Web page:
For anyone not familiar with Pete Souza, he is an incredible photojournalist whose prolific career includes being the photographer for not one, but two presidents (Barack Obama and Ronald Regan). In his tenure as President Obama’s photographer, he took over 1.9 million photos, all of which are currently stored in the National Archives. He recently sat down with the New York Times to discuss all the traveling he did as a presidential photographer and gave tips to those interested in improving their travel photography.
What’s great about photography and videography is that in most cases you can work wherever you are and thus move freely around the globe. Chris Hau understood that and managed to travel for free using his photography. In this video, he shares his experience and story with you to try giving you tips and inspiration to do the same in 2018.
An Australian wedding photographer completed a 27,000-kilometer round-trip of the country, most of which included traveling through outback terrain, without spending any money. Instead, she traded her photo services with people she met along the way in return for food and fuel.
Brandon Li reviews a pre-released demo version of the Moza AirCross Gimbal by walking through the city of Hong Kong. He goes through the paces of covering the technical aspects, but what I am most interested in, and what he's best at, is showcasing his style of shooting and his way of moving through the city and getting the shots he's known for.
There's a lot out there about how to maximize the use of natural light, most of it revolving around working during golden hour or diffusing it somehow. However, that restricts you quite a bit, and golden hour light may not actually be the right quality for the what you're trying to convey. This great video examines how to get better images no matter what the light.
Over 56 million acres of land in the United States is owned and controlled by approximately 500 Native American tribes that received federal recognition and sovereign land from the U.S. government. Living on this land, although a blessing, has made us invisible to the public eye. In addition to the geographical invisibility, our history, modern culture, and social issues have been swept under the rug for decades by mainstream media and the U.S. government. They typically stay out of the reservations altogether, but unfortunately, people can't fix a problem unless they view it with their own eyes, after all, "seeing is believing." This is the reason our own cameras are crucial to healing our indigenous communities.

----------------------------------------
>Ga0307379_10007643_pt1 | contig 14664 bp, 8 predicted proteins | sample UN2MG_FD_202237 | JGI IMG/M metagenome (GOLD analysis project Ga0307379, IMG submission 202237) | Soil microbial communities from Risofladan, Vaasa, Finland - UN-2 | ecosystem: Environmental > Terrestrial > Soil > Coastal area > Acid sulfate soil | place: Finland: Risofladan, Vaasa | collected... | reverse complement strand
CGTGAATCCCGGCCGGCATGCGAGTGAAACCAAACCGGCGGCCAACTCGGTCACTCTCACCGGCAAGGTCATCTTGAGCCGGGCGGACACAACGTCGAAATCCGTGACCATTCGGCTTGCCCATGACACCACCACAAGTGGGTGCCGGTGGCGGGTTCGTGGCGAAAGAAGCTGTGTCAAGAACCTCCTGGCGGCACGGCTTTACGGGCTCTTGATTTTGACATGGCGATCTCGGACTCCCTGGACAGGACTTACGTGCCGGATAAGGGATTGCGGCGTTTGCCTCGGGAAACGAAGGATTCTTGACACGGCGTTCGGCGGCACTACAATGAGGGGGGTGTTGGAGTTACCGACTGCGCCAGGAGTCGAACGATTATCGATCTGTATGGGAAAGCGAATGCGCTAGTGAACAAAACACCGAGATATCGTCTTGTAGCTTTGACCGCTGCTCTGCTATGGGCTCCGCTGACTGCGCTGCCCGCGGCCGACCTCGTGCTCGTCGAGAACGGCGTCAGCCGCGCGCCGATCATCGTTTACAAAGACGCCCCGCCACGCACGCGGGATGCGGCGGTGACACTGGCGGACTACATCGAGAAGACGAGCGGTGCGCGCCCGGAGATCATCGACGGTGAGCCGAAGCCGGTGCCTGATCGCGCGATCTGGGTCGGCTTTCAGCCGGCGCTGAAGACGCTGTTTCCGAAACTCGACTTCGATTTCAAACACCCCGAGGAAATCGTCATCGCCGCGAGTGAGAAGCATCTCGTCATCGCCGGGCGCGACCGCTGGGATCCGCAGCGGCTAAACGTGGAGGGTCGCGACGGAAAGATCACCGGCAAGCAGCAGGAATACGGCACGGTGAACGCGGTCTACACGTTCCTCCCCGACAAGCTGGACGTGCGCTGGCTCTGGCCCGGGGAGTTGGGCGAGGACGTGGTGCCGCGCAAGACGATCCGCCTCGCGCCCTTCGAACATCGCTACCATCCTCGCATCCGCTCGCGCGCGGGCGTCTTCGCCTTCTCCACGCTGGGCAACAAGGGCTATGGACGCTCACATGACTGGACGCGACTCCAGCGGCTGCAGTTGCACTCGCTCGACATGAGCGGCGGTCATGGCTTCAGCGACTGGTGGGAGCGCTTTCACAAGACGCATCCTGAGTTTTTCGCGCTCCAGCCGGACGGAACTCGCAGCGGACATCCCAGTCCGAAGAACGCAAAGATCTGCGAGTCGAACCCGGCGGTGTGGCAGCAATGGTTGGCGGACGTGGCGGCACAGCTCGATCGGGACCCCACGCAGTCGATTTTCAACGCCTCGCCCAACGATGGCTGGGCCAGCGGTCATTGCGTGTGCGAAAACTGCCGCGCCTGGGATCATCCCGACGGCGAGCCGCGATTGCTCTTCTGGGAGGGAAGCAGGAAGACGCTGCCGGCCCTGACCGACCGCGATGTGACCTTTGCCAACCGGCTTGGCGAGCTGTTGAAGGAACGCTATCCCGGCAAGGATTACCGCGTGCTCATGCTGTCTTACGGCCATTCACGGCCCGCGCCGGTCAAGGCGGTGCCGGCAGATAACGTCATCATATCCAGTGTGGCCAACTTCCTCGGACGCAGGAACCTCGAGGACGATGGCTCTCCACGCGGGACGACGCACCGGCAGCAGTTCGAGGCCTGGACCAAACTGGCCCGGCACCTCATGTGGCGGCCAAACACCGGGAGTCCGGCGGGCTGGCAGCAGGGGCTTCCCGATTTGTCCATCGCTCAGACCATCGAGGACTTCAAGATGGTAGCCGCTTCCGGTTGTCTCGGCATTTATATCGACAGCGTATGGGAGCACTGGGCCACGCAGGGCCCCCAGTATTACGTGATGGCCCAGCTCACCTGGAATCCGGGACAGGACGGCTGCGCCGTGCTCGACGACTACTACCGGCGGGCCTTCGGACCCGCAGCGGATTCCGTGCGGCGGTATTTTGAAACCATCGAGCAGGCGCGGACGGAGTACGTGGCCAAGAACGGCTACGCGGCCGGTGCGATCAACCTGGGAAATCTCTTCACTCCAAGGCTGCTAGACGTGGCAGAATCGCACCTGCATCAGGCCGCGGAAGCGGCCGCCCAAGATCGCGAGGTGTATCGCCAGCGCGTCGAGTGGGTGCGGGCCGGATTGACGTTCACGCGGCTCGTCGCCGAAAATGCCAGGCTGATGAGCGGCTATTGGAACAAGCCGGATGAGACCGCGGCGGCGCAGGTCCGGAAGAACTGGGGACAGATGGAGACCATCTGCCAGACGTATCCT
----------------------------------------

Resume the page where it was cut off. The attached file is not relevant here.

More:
So you've got some upcoming travel plans, maybe to a new destination or maybe to a place you like to visit over and over again. A favorite city maybe, a real home away from home. Obviously you take your camera gear with you with the goal of making the most of your trip. Do you plan ahead of time or will you be flying by the seat of your pants? We're all different, some people want a detailed itinerary while others want to enjoy some spontaneity, but we all want to come home with some great images. Having a plan (even a rough one written on a napkin) can help you to make the most of your travels wherever they may be.
Over twenty years ago Chuck O'Rear took a photo that soon became part billions of peoples everyday lives. He captured Bliss on his way to see his girlfriend, he pulled over when he spotted the perfect scene in Sonoma County California. On the side of the road with his medium format camera, he took what would soon become the most viewed image of all time as a staple of Microsoft. After twenty-one years of unimaginable fame, O'Rear is back with a tribute to the epic American nature and a reminder for us all to cherish our earth's beauties.
The essence of channeling your inner muse to create amazing photo-journalistic images requires a very specific mindset. Here are a few tips I've learned on perfecting your photojournalism skills to create more powerful intentional images, and these tips can be adapted in other forms of photography to fit your purpose.